Sarah Knapp
  • Hometown: Orlando, FL
  • Undergraduate Degree: Biology with a Minor in History from University of Florida

1. What made you want to get an MD degree to become a doctor?

I was raised in a medical household and was fortunate to be exposed to many of the great things involved with being a doctor. I knew my decision to become a doctor wasn't solidified until my involvement in research as an undergraduate at the University of Florida. I performed genetic research in diabetes with clinical application and I very much enjoyed knowing that I was making an impact in the medical community.

2. What was appealing about WVU's MD Degree program?

I found the faculty to student ratio to be very appealing, which lends itself to more meaningful interactions with students. I also very much enjoyed the faculty, as they are approachable and friendly individuals. It is obvious they listen to the students and wholly consider their feedback on the curriculum. I also have enjoyed the order of the curriculum, especially learning human structure after human function. I felt like I was able to learn easier that way and derive more benefit in terms of understanding.

3. What is your favorite part of the program?

I have really enjoyed the early clinical experience with the physician shadowings integrated into the first year curriculum. I also feel that the Problem Based Learning course is a nice way to work with other students in the class and apply the basic science knowledge acquired during first year. I am also not used to being in a small class, so I have enjoyed being able to get to know others in the class and develop long lasting friendships.

4. Both of your parents are physicians. Did that impact your decision to attend medical school?

My dad is an orthopedic pediatric surgeon and my mom is an internal medicine/pediatrics doctor who both attended medical school at WVU. Although both of them love being doctors, they never encouraged or discouraged my decision; they allowed me to make the decision for myself. They did have an influence on my decision to attend WVU. I was raised visiting the state of West Virginia almost every summer, as my grandpa lived in Nitro. Those being some of my fondest childhood memories, I fell in love with the state and knew that I wanted to come and serve the people. I also knew that my parents had done very well at WVU andattribute it to the wonderful training they received.

5. How do you balance home, school, and a social life?

I like to set goals for myself in terms of schoolwork and accomplish those on a daily basis. However, I have learned the importance of knowing how to relax and enjoying yourself on a daily basis as well. You need to make time for both in order to keep a level head and perform at your potential. It is also important to maintain a social life by spending time with others in the class or keeping in touch with friends and family from home.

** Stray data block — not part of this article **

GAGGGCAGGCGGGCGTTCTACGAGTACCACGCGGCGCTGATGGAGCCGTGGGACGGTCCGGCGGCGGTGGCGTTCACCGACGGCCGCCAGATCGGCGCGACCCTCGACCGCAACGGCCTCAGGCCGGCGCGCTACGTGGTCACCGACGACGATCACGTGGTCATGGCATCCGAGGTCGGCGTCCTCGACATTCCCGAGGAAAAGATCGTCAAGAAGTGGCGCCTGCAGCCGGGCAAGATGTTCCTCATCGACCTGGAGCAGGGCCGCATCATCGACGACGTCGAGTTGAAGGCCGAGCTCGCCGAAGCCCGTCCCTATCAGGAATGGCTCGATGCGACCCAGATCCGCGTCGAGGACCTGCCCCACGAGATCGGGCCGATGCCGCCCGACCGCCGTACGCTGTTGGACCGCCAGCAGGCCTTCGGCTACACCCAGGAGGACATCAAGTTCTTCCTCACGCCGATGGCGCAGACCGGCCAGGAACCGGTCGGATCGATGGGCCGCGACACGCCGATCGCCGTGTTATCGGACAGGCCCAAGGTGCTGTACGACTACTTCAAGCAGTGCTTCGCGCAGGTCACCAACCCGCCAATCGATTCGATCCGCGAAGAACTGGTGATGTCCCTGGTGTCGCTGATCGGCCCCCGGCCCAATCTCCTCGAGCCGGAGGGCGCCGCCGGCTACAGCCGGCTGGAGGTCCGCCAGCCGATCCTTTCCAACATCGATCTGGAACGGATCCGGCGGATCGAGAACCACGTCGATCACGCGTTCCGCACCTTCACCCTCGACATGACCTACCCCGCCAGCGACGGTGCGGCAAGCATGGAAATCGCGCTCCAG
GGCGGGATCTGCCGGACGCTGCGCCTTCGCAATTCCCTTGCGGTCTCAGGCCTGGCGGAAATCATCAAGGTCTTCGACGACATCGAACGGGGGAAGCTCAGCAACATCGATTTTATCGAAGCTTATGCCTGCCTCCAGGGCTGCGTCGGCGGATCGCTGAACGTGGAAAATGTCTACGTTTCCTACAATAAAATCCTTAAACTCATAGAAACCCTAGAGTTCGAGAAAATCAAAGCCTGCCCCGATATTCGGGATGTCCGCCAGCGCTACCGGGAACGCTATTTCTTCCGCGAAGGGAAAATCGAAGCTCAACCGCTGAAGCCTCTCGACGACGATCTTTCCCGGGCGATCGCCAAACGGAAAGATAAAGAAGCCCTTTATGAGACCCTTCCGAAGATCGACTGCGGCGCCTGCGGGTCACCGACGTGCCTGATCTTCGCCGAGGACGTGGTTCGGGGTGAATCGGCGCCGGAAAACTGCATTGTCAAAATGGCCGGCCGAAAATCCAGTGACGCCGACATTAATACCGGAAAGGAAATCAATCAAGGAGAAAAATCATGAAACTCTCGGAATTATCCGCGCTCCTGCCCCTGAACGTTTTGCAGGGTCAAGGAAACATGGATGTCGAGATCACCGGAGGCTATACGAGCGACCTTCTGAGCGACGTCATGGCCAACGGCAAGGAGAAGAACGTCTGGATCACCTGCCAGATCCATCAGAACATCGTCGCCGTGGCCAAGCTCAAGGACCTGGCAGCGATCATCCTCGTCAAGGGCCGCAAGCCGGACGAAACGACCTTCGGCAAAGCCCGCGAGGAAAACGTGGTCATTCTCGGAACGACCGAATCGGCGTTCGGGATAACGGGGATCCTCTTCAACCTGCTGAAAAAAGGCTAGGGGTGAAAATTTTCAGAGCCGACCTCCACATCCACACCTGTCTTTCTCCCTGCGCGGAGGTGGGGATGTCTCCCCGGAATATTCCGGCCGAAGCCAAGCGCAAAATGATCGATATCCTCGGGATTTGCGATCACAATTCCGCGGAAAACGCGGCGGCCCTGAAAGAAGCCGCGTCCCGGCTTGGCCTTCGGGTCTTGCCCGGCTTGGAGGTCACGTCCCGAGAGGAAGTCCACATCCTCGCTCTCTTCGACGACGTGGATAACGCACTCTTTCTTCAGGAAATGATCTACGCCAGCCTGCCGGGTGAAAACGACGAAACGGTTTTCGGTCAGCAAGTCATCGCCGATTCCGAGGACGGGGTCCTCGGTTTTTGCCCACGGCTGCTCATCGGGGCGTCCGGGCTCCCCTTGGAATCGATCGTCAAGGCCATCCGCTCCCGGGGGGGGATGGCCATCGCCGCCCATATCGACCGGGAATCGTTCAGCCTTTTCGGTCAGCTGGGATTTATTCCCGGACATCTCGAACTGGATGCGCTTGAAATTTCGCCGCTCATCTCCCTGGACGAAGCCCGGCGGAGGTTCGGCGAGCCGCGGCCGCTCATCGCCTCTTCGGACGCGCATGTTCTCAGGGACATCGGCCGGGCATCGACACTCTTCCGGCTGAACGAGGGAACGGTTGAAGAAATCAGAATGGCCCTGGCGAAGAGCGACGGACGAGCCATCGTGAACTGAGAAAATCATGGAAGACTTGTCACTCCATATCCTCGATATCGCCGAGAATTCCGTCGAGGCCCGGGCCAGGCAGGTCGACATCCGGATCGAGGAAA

6. Do you think the programs community service requirement is beneficial? How so?

Definitely, I think it is important to be exposed to the patients that you are going to serve. It also helps to build your communication skills. Your interactions outside of the medical school environment are limited and thus community service allows you to branch out and be part of the community.

7. What did you think of the oath of integrity ceremony before classes started?

I really enjoyed it. I liked gaining that sense of professionalism before classes started and I felt that it was a nice way to unify the class as well. I like the idea of receiving the white coat after 2 years, as there will be a much greater sense of accomplishment and significance accompanied with it.

8. Are you involved in any student organizations? If so, do you think they have added to your experiences and how so?

I am involved in a service opportunity that allows you to provide support to the families of sick children in the hospital. I also shadow an endocrinologist as a part of the internal medicine interest group. I feel that it is important to shadow physicians outside of the curriculum to get an idea of what medical direction you want to go into. It is also a nice reminder of why you are in school and provides you the opportunity to apply basic science knowledge. It is important to be exposed to the medical community inside of the hospital.

9. What are you goals after graduating?

My ultimate goal is to do something that I love and that I know will allow me to provide the best treatment for my patients. I am still very unsure of the direction I would like to head in, but I do have interests in OB/GYN and Endocrinology.

10. What is your favorite thing to do outside of school?

I enjoy spending time with friends and having a good time. I also really enjoy just doing things that help me to relax like yoga, reading a good book, or listening to music. My absolute favorite activities are anything involving the ocean, whether it's scuba diving or just enjoying the sun.

11. Do you have any advice for anyone thinking about medical school?

My advice would be to work hard in undergraduate classes and take advantage of the material that is taught. It's important to develop a strong work ethic early and to have good self-discipline. Know what you like to do for fun and to relax. Also, take a lot of time to consider your decision and decide what is ultimately best for you.

- Interviewed Spring 2012